|When you see it...|
In the lull of the NFL offseason, you may have noticed a recent study conducted by Emory University regarding fan tendencies in professional American football. The study came in several parts, with fans reacting strongest to the ranking of fan bases—no surprises there.
Claiming that their ranking was based off of factors of fan behavior, such as attendances, price of tickets and revenue, the Emory team released results collected over the past three years to a pretty familiar tune, featuring the blue-bloods and heavyweights as the best fan bases of the NFL. Cowboy Nation can claim supremacy over NFL fandom. Deflate-gate has not deflated the Mass-holes' enthusiasm for their regional English team. The Giants won the battle of New York, but not by much. And surprisingly, the Ravens came in at fourth. It's not terribly surprising how the Emory crew rounded out the top of their list since the teams have enjoyed recent success, multiple Super Bowl championships, and relatively modern, large stadiums. The surprises in the list come later, featuring the Cheeseheads and Steeler Nation at seven and fourteen, respectively. I was personally surprised to find the 12th Man of the Seattle Seahawks at an alarmingly low number 26 spot on the list. Given the new Nike jerseys, Beats and Oberto beef jerky sponsorships for Richard Sherman, the loudest open-air stadium in the league, and not to mention successive trips to the Super Bowl including the SB XLVIII win, the Seahawks still find themselves in the 26 spot. The defense to this ranking was that on average, Seahawks fans relatively do not spend as much money on their team as other fans do.
I currently live in Seattle and I'll admit, I went from owning just a Marshawn Lynch jersey when he arrived in 2010 to a full wardrobe of Wilson, Sherman, Harvin and two Lynch jerseys since the team started winning the big games. But I'm not the only one. Wilson, Lynch, Sherman, Chancellor, Thomas III and now Jimmy Graham have all enjoyed extended periods of time on the NFL's top 25 selling jerseys, meaning that football fans in general are willing to spend at least $100 for one item of apparel for the Seahawks. The rise in jersey sales led me to two conclusions: A.) the true Seattle Seahawks fan base is relatively small and B.) there are most definitely Seahawks bandwagon fans, but they are not incorporated into the study, or else Seattle would be higher on this list. Perhaps this is a good thing since Emory is willing to scope out the true fan bases, but then again, not all fans can afford to go to games because of financial reasons and the stadium's natural capacity. Could this explain why the Cowboys that play in a stadium that seats 120,000 people have the "best fans" while the proud Raider Nation only comes in at number 30 because they play in the small O.co Coliseum?
This led me to question the credibility of the Emory study regarding the aspects of fan culture that they used. Are the fan bases in the study divided between the real and bandwagon fans? And if so, did they get it right? As a former Arizonan, I didn't think much of the list cause at least it meant that Arizona Cardinals fans are better than Seattle Seahawks fans, right?
Well not necessarily. While Emory was busy ranking all of the fan bases, they also took it upon themselves to find which team has the most bandwagon fans in the NFL. According to any sports fan you talk to, a bandwagon fan is someone who starts rooting for a team that has enjoyed recent success. According to their study, Arizona Cardinals "fans are most responsive to winning percentage in the NFL based on our [Emory's] statistical model of attendance."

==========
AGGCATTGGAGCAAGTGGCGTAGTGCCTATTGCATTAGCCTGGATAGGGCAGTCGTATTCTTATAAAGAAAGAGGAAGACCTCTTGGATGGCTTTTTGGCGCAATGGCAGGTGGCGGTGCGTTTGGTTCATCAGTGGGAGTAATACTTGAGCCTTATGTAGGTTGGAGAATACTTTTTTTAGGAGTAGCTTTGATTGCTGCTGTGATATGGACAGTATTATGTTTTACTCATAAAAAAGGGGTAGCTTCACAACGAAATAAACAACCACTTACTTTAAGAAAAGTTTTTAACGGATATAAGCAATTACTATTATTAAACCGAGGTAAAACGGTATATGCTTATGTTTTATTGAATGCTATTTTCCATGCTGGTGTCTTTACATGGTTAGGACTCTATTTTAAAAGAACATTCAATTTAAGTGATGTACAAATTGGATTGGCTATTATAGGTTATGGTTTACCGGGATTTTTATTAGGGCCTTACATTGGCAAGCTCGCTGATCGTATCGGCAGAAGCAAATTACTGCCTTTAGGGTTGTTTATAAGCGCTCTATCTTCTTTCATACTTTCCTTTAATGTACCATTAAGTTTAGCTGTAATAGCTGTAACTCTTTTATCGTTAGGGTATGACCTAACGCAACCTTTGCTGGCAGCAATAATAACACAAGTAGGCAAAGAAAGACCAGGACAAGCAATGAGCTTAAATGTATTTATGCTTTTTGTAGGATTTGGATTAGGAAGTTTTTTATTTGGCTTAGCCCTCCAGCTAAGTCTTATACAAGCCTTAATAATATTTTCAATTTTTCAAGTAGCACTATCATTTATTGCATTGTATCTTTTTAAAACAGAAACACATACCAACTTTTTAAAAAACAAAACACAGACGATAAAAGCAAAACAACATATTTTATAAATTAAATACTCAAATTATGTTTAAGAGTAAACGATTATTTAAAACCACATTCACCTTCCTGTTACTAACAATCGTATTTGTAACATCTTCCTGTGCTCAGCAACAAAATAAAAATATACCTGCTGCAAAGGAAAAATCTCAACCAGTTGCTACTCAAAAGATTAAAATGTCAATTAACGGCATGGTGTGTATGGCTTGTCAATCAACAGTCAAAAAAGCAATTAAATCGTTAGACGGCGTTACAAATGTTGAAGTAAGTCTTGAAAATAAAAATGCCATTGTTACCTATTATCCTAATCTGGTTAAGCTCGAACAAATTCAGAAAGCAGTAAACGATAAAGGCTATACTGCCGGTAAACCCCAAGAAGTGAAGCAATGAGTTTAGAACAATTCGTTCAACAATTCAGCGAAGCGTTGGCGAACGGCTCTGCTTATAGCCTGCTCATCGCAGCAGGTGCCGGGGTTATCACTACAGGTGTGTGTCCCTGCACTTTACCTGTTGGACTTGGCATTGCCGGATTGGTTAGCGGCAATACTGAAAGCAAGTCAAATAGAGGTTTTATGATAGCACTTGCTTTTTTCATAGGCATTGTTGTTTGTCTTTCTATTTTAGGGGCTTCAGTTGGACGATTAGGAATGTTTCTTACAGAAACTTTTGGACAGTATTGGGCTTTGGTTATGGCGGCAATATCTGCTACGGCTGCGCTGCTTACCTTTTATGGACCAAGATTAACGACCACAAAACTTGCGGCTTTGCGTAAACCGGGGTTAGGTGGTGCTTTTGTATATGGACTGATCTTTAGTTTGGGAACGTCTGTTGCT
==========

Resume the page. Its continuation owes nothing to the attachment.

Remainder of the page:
Upon reading a headline by CBSsports that a "Study says Arizona Cardinals have the most bandwagon fans in the NFL," I was honestly shocked. Recently before reading the aforementioned article, I saw a video on www.azcardinals.com titled "Arizona- Our State of Football." It is a pretty accurate crash course for anyone who is not familiar with the teams relatively short tenure in the desert which began in 1988, 90 years after the club's inception. Many people tend to forget that the Arizona/Phoenix Cardinals, previously the, St. Louis Cardinals, the Card-Pitt, and the Chicago Cardinals are the oldest professional football club in the NFL. But that is not why they have "bandwagon fans".
For many, the Red Birds have the feel of a team that showed up late to the dance. For example, they were the last NFL team to join twitter and as a result, they have the fewest followers (191.4K followers). The futility in the hot Tempe sun at Sun Devil Stadium in the 90's was forgettable. The new team in the desert performed in front of essentially thousands of Cowboys fans that saw a mediocre St. Louis team lose week in and week out. Because of 100+ degree heat, the Cardinals oftentimes had to resort to wearing their white uniforms, a slap in the face to the visiting Dallas Cowboys that couldn't wear their infamous white uniforms in front of masses of Cowboys fans at Sun Devil Stadium.
Longtime Arizona Cardinals fans will always remember the playoff run that the team embarked on during the 1998 season which saw Jake "The Snake" Plummer, an ASU product, lead the team past the Dallas Cowboys in the old Cowboys stadium during the Wild-Card round of the playoffs. That's the furthest the team got into the postseason until the 2008 season. By 2008, the Cardinals were already settled into their new University of Phoenix Stadium which opened in 2006, abandoning a shabby horseshoe stadium owned by a mediocre state school that held 12 sellouts in 18 seasons for a spaceship-looking, air-conditioned modern architectural marvel that has holdout every American Football game it has hosted. In terms of sellouts, the University of Phoenix Stadium has sold out every Cardinals' regular season game with an impressive streak of 92 games in a row, beginning with the first Cardinals game hosted at the stadium.